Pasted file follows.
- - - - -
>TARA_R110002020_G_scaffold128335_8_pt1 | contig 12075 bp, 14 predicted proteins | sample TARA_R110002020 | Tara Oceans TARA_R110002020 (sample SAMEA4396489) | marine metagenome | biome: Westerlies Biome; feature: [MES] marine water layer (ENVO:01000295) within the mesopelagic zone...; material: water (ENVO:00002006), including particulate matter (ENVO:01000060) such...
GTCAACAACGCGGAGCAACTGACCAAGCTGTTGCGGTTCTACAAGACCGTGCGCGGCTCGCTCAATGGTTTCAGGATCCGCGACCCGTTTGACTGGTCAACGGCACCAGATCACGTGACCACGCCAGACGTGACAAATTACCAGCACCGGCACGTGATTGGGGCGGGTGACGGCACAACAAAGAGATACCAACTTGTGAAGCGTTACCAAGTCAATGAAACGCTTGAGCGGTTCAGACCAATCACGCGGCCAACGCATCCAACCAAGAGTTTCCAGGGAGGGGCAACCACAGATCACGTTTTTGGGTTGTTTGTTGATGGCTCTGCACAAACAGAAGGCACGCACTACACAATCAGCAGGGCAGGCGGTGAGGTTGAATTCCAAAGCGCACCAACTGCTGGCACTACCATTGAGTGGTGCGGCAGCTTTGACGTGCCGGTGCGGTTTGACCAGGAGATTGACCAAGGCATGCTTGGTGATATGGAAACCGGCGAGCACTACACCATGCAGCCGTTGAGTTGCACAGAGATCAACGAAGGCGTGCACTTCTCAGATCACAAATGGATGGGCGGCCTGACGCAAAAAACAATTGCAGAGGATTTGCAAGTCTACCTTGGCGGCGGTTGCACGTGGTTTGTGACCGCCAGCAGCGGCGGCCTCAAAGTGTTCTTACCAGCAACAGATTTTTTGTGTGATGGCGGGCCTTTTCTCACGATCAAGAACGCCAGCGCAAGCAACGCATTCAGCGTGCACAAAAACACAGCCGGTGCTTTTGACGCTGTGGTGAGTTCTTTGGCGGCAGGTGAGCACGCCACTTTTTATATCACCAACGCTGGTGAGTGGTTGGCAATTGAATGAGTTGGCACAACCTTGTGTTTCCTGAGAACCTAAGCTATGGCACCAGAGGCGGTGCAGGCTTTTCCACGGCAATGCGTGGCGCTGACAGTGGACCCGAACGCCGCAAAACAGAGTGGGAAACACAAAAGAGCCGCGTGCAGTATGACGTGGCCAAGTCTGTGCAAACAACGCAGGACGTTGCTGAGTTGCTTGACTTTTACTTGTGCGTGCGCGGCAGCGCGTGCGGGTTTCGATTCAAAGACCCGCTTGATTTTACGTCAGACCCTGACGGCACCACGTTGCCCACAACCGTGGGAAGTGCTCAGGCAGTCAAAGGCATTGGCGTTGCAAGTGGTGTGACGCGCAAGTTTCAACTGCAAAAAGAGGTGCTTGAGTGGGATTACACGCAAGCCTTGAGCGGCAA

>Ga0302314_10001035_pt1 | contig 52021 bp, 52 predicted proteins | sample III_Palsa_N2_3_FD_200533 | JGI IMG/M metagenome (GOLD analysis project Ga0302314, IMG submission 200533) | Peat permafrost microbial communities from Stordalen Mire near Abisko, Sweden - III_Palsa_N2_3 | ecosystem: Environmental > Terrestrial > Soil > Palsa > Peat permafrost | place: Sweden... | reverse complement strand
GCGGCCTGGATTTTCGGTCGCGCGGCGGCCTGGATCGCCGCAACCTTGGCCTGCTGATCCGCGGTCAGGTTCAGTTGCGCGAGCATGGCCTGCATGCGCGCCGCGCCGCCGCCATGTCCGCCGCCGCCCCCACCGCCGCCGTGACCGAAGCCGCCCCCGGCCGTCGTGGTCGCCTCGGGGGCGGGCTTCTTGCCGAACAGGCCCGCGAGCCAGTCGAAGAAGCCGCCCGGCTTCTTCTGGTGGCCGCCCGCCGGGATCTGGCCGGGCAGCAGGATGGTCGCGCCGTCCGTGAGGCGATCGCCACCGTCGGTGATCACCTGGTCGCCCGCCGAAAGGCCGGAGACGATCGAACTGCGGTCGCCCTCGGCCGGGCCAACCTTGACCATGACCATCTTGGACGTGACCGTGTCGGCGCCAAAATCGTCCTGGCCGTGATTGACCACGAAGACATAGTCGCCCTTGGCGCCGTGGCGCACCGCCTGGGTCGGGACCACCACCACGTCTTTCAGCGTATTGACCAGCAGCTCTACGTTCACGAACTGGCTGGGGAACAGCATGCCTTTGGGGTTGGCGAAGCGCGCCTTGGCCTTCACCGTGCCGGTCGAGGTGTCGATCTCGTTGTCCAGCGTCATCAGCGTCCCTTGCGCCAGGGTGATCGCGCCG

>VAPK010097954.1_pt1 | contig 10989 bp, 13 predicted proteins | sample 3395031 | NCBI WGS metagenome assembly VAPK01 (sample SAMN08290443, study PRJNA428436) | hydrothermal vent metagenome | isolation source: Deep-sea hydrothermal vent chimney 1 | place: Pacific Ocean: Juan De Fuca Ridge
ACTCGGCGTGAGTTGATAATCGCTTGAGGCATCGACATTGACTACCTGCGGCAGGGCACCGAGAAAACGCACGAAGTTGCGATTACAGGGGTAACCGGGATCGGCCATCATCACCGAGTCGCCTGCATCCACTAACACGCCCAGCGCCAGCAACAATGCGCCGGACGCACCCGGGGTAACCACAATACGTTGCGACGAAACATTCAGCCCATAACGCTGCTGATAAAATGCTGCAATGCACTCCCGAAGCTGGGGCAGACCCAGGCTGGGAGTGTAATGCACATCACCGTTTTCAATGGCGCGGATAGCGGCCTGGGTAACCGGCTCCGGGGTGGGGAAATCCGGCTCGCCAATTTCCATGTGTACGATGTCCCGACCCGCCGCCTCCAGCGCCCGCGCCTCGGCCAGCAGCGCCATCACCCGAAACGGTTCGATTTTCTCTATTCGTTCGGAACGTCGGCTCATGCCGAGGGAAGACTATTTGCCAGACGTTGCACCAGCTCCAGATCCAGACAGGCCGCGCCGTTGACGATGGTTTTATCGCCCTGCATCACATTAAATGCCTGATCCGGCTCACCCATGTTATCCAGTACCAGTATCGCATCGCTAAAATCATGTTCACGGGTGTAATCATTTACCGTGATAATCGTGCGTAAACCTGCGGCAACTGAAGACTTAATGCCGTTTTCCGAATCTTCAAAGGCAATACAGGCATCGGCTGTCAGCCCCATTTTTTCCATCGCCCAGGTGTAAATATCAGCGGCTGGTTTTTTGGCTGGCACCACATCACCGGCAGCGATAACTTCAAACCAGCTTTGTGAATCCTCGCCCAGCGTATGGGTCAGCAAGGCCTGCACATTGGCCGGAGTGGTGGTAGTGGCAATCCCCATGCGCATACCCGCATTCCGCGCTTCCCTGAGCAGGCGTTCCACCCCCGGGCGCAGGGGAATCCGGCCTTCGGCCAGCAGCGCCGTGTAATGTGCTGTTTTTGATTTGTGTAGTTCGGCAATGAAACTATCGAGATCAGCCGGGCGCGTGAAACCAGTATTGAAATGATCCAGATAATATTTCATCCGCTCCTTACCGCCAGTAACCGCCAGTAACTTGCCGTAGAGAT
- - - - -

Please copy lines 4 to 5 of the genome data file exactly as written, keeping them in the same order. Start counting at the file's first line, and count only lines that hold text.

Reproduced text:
GCGGCCTGGATTTTCGGTCGCGCGGCGGCCTGGATCGCCGCAACCTTGGCCTGCTGATCCGCGGTCAGGTTCAGTTGCGCGAGCATGGCCTGCATGCGCGCCGCGCCGCCGCCATGTCCGCCGCCGCCCCCACCGCCGCCGTGACCGAAGCCGCCCCCGGCCGTCGTGGTCGCCTCGGGGGCGGGCTTCTTGCCGAACAGGCCCGCGAGCCAGTCGAAGAAGCCGCCCGGCTTCTTCTGGTGGCCGCCCGCCGGGATCTGGCCGGGCAGCAGGATGGTCGCGCCGTCCGTGAGGCGATCGCCACCGTCGGTGATCACCTGGTCGCCCGCCGAAAGGCCGGAGACGATCGAACTGCGGTCGCCCTCGGCCGGGCCAACCTTGACCATGACCATCTTGGACGTGACCGTGTCGGCGCCAAAATCGTCCTGGCCGTGATTGACCACGAAGACATAGTCGCCCTTGGCGCCGTGGCGCACCGCCTGGGTCGGGACCACCACCACGTCTTTCAGCGTATTGACCAGCAGCTCTACGTTCACGAACTGGCTGGGGAACAGCATGCCTTTGGGGTTGGCGAAGCGCGCCTTGGCCTTCACCGTGCCGGTCGAGGTGTCGATCTCGTTGTCCAGCGTCATCAGCGTCCCTTGCGCCAGGGTGATCGCGCCG

>VAPK010097954.1_pt1 | contig 10989 bp, 13 predicted proteins | sample 3395031 | NCBI WGS metagenome assembly VAPK01 (sample SAMN08290443, study PRJNA428436) | hydrothermal vent metagenome | isolation source: Deep-sea hydrothermal vent chimney 1 | place: Pacific Ocean: Juan De Fuca Ridge